The troops have come home, the flag has been been lowered, and the Iraq War is officially in the past for the U.S. military. But the military is holding on to a major souvenir of the war: a massive database packed with retinal scans, thumb prints and other biometric data identifying millions of Iraqis. It will be a tool for counterterrorism long after the Iraq War becomes a fading memory.
U.S. Central Command, the military command responsible for troops in the Mideast and South Asia, confirms to Danger Room that the biometrics database, compiled by U.S. troops over the course of years, will remain U.S. property. “Centcom has the database,” says the command’s chief spokesman, Army Maj. T.G. Taylor, who says it contains files on three million Iraqis. The U.S.-sponsored Iraqi government, in other words, doesn’t control a host of incredibly specific information on its citizens.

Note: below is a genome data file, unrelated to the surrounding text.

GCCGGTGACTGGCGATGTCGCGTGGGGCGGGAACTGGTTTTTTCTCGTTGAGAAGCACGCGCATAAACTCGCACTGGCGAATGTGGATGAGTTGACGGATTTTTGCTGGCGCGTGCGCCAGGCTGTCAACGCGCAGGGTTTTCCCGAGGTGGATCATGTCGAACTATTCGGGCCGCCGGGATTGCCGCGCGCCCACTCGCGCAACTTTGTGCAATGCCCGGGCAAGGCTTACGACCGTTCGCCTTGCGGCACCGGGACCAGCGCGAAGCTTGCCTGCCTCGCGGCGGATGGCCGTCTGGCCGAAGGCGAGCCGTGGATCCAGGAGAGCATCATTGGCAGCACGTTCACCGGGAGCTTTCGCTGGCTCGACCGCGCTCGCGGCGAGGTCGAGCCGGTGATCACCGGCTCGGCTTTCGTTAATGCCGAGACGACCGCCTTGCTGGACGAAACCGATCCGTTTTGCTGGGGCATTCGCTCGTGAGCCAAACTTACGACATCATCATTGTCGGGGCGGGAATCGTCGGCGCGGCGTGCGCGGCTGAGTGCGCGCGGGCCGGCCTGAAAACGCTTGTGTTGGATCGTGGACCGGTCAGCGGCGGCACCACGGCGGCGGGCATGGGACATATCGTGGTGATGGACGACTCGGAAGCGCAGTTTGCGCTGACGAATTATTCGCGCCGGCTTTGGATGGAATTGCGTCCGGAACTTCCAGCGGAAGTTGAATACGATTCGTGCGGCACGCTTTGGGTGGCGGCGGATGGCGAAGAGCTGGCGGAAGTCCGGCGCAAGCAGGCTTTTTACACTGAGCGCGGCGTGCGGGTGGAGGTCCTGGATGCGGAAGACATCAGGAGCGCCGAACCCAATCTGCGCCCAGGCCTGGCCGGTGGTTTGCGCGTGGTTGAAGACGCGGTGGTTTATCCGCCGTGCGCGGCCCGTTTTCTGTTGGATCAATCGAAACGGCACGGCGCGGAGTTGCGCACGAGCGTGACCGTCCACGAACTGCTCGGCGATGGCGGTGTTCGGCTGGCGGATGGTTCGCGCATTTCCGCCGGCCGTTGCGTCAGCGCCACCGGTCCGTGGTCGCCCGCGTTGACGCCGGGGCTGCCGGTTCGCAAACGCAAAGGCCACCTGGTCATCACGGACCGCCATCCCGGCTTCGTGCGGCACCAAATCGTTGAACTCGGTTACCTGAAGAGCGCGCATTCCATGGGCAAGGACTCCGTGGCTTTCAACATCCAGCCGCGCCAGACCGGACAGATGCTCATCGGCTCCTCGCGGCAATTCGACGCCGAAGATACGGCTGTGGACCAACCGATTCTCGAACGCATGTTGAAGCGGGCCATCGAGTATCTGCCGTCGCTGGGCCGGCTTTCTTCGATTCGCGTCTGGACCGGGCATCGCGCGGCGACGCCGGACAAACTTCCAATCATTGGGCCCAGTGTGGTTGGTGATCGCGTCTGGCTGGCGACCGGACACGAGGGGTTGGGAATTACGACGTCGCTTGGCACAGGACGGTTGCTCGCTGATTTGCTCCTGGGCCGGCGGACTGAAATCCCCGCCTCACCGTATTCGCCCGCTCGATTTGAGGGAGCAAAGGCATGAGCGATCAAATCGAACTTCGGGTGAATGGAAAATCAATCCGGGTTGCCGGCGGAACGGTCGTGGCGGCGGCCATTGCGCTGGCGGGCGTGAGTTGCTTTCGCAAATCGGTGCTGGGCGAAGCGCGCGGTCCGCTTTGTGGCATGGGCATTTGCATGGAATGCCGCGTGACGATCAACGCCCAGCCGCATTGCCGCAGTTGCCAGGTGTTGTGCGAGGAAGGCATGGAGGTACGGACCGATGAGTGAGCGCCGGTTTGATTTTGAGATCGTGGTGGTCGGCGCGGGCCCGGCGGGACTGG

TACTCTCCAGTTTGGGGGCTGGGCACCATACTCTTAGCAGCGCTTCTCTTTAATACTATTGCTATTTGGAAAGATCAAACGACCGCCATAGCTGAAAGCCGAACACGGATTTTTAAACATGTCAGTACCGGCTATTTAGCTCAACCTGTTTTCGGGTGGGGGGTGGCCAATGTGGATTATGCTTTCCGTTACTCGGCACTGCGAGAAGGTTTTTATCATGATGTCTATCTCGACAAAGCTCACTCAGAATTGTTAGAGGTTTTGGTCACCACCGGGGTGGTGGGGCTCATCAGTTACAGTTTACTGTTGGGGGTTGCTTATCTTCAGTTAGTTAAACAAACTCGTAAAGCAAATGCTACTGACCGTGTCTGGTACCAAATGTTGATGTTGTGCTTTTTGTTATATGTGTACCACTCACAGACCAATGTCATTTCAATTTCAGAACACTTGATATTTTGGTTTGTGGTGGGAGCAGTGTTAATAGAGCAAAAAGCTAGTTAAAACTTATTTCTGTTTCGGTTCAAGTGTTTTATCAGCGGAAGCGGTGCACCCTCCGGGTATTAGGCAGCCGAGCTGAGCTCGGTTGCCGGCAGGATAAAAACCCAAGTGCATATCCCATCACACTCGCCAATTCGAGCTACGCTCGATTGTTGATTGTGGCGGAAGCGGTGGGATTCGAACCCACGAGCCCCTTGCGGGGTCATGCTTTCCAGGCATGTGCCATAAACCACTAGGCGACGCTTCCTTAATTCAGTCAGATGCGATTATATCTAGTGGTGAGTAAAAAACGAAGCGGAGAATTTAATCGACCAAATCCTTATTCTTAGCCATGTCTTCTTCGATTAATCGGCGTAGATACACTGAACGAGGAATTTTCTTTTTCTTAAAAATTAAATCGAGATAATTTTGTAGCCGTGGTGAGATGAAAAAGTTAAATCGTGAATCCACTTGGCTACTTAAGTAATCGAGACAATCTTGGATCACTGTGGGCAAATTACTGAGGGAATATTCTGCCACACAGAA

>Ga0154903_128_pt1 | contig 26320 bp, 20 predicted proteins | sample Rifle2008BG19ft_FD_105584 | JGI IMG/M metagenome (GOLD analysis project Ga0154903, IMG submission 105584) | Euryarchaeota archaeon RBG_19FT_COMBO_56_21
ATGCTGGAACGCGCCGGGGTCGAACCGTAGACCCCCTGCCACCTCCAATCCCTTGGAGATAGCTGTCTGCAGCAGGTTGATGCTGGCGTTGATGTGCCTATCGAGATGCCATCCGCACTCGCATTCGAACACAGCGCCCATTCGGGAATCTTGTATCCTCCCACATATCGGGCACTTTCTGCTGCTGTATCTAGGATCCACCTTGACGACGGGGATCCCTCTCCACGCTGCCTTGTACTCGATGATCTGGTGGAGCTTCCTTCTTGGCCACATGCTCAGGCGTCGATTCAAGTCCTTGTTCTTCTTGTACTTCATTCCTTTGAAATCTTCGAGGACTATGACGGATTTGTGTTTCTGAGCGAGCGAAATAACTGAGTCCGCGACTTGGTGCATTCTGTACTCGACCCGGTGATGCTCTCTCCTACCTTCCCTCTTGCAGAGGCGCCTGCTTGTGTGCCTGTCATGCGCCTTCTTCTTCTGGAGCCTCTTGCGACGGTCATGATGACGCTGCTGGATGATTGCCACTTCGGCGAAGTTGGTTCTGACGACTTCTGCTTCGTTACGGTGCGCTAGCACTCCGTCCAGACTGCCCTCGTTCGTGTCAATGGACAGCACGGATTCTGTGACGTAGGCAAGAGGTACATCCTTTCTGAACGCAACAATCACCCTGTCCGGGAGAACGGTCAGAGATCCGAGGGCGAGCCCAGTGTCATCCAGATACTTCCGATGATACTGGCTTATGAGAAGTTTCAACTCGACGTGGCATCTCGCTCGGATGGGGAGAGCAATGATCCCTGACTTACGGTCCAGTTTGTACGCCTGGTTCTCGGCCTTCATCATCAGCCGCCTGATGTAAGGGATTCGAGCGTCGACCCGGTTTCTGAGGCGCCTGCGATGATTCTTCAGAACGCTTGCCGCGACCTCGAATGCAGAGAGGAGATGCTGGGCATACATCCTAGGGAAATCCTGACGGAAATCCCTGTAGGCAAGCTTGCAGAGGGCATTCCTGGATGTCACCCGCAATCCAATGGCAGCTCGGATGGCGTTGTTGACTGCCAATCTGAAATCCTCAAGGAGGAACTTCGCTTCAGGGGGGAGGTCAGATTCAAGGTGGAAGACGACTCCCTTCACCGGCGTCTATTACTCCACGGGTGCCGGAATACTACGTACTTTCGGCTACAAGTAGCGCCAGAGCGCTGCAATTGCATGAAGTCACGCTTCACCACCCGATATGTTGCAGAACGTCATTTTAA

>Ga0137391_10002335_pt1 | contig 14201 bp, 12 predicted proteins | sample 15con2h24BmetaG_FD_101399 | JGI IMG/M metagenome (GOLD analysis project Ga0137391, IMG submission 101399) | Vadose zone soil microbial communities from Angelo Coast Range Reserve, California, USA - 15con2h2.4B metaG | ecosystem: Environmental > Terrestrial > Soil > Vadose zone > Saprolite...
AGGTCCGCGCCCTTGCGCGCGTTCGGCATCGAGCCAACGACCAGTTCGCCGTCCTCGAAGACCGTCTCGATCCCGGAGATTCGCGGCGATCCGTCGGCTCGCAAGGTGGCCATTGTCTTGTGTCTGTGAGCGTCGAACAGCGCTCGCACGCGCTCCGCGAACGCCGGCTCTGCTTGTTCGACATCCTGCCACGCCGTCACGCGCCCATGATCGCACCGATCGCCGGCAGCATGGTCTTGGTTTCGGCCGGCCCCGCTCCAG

For much of the war, U.S. troops carrying viewfinder-like scanning devices kept digital records of the Iraqis they encountered. Some Iraqis got their unique identifiers recorded because they were suspected insurgents on their way to detention centers. Residents of violent cities like Fallujah would only get to return home from travel if they showed U.S. troops an ID card complete with biometric data. Iraqis underwent iris scans when they wanted to join the police. So did Iraqis who worked on U.S. bases.
It was all part of an effort to answer the war’s most vexing challenge: distinguishing insurgents from Iraqi civilians. And that effort isn’t going away, even after the war technically ended. It’ll be part of U.S. counterterrorism missions for a long time to come...
Once they put you on the list, you never get off it.